Residential properties in Dubai are becoming increasingly attractive for Chinese investors seeking to diversify their property portfolios due to the Persian Gulf city's attractive capital appreciation growth rates and returns
Over 15 home developers from Dubai, including Nakheel and Jumeirah Golf Estates, showcased their residential projects valued at approximately HK$8 billion at the Dubai Property Show held in Hong Kong in late January.
The show was organized by Dubai Land Department, the government regulatory body for the city's home market, and Sumansa Exhibitions. Showcased property prices ranged from HK$752,000 for an apartment to HK$2.92 million for a villa.
Dubai, the commercial center in the United Arab Emirates (UAE), has a booming home market increasingly fuelled by global demand, including Chinese investment.
According to Juwai.com, as at August 2015, Chinese investor interest in the Dubai home market had soared by 1,200 percent compared to a year ago.
The Dubai Land Department says Chinese investors have emerged recently as one of the fastest-growing buyer groups in the city's home market.
Low property prices, lucrative rental yields, unrestricted repatriation of funds, zero rental income tax and capital gains tax, investor protection, a stable political environment, residence visas on property purchase above 1 million UAE dirhams ($272,000), as well as property security and quality are the compelling factors driving more mainland investment in this home market, global real estate advisory firm Jones Lang LaSalle said in a research report.
According to Global Property Guide, a company that compiles and analyzes property price performance of the world's big economies, returns on property investment in Dubai are up to 7.21 percent, compared with 2.82 percent in Hong Kong.
The other factor is increasing trade linkage and business cooperation between China and Dubai. The Chinese population in Dubai has grown by 53 percent in the last five years to about 230,000. In the last five years there has been a 170 percent increase in the number of Chinese students attending universities in Dubai. Also, more than 4,000 Chinese companies operate in the UAE to capitalize on Dubai's gateway status to the Middle East and African markets.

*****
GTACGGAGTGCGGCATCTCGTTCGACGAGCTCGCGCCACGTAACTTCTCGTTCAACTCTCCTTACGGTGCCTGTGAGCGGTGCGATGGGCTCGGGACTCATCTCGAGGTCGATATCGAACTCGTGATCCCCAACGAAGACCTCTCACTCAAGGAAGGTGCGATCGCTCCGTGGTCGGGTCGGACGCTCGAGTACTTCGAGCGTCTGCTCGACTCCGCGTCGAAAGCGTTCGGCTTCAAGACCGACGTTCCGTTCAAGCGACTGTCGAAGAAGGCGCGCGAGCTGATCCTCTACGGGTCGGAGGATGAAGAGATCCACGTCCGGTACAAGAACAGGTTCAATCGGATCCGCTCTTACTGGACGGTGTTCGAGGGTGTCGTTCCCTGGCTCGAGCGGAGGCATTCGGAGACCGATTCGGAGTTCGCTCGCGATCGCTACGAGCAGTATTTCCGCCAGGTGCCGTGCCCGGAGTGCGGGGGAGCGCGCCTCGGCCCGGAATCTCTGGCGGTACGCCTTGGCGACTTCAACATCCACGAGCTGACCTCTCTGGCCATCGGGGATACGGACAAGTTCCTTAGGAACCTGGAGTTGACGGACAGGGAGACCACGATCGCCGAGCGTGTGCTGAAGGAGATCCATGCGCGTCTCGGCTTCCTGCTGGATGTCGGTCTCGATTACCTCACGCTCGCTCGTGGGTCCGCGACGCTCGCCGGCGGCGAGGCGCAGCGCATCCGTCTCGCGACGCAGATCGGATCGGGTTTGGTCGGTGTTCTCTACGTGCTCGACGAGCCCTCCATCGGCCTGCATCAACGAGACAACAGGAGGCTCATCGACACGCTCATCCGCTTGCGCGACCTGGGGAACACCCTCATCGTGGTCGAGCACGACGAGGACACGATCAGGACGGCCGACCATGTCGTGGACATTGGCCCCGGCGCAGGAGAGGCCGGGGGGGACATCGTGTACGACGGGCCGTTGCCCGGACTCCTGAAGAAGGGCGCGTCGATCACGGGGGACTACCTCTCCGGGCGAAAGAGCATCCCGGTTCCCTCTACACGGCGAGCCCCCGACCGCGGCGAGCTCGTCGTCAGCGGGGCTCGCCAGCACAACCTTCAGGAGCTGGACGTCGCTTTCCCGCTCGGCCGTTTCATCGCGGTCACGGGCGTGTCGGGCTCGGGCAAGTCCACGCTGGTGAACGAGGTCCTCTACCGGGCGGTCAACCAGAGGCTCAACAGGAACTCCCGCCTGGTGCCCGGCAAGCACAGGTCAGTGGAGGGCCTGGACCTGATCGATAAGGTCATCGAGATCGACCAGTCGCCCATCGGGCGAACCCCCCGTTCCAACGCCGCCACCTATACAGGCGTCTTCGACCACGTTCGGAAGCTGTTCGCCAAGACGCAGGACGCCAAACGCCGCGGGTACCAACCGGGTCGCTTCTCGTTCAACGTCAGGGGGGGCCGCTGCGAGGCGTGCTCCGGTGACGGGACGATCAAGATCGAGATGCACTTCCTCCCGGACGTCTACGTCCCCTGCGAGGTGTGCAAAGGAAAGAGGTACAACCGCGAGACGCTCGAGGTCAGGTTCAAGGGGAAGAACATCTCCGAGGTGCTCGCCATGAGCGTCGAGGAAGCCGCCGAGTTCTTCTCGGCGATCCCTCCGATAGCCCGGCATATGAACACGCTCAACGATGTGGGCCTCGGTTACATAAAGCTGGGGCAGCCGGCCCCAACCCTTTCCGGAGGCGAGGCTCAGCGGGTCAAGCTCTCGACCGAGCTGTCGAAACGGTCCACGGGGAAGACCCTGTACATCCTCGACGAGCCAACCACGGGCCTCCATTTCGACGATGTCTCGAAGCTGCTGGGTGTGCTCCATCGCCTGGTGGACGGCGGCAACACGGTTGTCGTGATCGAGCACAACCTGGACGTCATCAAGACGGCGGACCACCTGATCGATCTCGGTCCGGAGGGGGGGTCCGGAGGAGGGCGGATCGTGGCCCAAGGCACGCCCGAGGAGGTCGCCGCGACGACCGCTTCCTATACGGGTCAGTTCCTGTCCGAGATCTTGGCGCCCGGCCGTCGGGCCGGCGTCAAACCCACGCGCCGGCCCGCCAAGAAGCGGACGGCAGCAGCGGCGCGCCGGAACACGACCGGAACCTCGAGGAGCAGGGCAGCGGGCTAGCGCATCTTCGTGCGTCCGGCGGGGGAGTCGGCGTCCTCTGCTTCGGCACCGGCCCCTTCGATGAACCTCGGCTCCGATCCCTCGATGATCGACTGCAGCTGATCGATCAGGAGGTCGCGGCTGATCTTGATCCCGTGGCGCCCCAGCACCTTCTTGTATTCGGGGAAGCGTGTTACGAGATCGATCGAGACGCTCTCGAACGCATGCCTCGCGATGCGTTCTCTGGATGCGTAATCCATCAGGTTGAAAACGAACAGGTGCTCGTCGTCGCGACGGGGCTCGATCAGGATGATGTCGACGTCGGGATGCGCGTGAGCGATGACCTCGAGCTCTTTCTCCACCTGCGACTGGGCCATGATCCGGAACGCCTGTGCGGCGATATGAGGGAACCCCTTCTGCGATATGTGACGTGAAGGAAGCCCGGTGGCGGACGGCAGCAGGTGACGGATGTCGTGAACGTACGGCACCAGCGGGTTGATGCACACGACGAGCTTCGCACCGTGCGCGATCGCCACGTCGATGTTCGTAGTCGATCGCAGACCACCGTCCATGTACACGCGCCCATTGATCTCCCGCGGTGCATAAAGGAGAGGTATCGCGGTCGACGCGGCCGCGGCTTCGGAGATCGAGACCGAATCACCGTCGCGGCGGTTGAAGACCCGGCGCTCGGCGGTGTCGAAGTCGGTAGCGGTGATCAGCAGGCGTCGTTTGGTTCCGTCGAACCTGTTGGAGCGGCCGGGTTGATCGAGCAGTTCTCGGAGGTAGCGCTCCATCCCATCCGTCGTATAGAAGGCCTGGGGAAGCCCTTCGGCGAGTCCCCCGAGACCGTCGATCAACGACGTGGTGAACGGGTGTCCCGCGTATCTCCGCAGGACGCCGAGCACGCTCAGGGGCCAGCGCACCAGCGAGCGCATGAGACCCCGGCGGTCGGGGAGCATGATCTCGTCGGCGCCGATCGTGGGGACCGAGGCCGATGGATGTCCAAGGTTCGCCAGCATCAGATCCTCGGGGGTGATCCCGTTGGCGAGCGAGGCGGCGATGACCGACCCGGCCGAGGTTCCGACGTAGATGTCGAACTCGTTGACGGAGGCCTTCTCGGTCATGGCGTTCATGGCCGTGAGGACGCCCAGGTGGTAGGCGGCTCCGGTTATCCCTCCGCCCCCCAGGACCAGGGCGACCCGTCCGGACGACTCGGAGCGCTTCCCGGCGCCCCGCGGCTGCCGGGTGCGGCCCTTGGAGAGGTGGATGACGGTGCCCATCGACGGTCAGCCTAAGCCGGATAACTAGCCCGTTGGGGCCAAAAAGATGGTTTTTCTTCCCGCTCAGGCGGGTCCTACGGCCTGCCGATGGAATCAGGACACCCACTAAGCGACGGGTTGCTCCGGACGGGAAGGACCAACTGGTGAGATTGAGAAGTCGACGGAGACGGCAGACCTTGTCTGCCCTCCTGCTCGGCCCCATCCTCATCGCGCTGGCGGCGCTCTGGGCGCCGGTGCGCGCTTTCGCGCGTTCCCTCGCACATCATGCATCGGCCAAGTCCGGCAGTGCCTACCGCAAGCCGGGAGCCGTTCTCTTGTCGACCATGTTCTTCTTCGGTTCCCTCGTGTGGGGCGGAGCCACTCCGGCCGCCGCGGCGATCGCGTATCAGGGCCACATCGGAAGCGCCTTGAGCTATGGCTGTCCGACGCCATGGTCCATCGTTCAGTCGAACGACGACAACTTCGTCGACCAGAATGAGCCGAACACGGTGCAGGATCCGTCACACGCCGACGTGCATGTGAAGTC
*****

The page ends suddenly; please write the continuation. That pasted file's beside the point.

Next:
"We share a vision of positioning Dubai as the world's premier real estate destination and a byword for innovation, trust and happiness," said H.E. Majida Ali Rashid, assistant director general at Dubai Land Department.
Yousuf Kazim, chief executive officer at Jumeirah Golf Estates, told China Daily that rental yields in Dubai start from 8 percent to 10 percent for apartments, depending on location, and 5 percent to 6 percent for luxury villas. Capital appreciation currently stands at 20 to 30 percent annually for apartments and more than 15 percent for villas.
"Dubai homes are much more affordable and they are 75 percent cheaper than properties in Hong Kong," Ali Rashid Ahmed Lootah, chairman of Nakheel, told China Daily in an interview.
Investors from the Chinese mainland, Hong Kong and Southeast Asian countries have already bought Nakheel's properties worth $245 million, with mainland investors accounting for nearly 80 percent.
And developers in Dubai are not worried that the slowing down of the Chinese economy or the recent yuan volatility would crimp the growth of the Emirati city's property market.
"The recent yuan weakness has slashed our construction material costs by 30 percent, so it can ensure our profitability," Jumeirah Golf Estates' Kazim said. "We do not see yuan exchange rate volatility exerting any negative impact on the Dubai property market."
Kazim added that the company has a land bank of approximately 1,100 hectares, whereas only 370 hectares have been developed.
Chinese homebuyers are increasingly being drawn by the allure of Dubai, which has a booming real estate market fuelled by global demand. Global Property Guide, a company that compiles and analyzes property price performance of the world's big economies, says returns on property investment in Dubai are up to 7.21 percent, compared with 2.82 percent in Hong Kong. Jasper Juinen / Bloomberg
(HK Edition 02/05/2016 page8)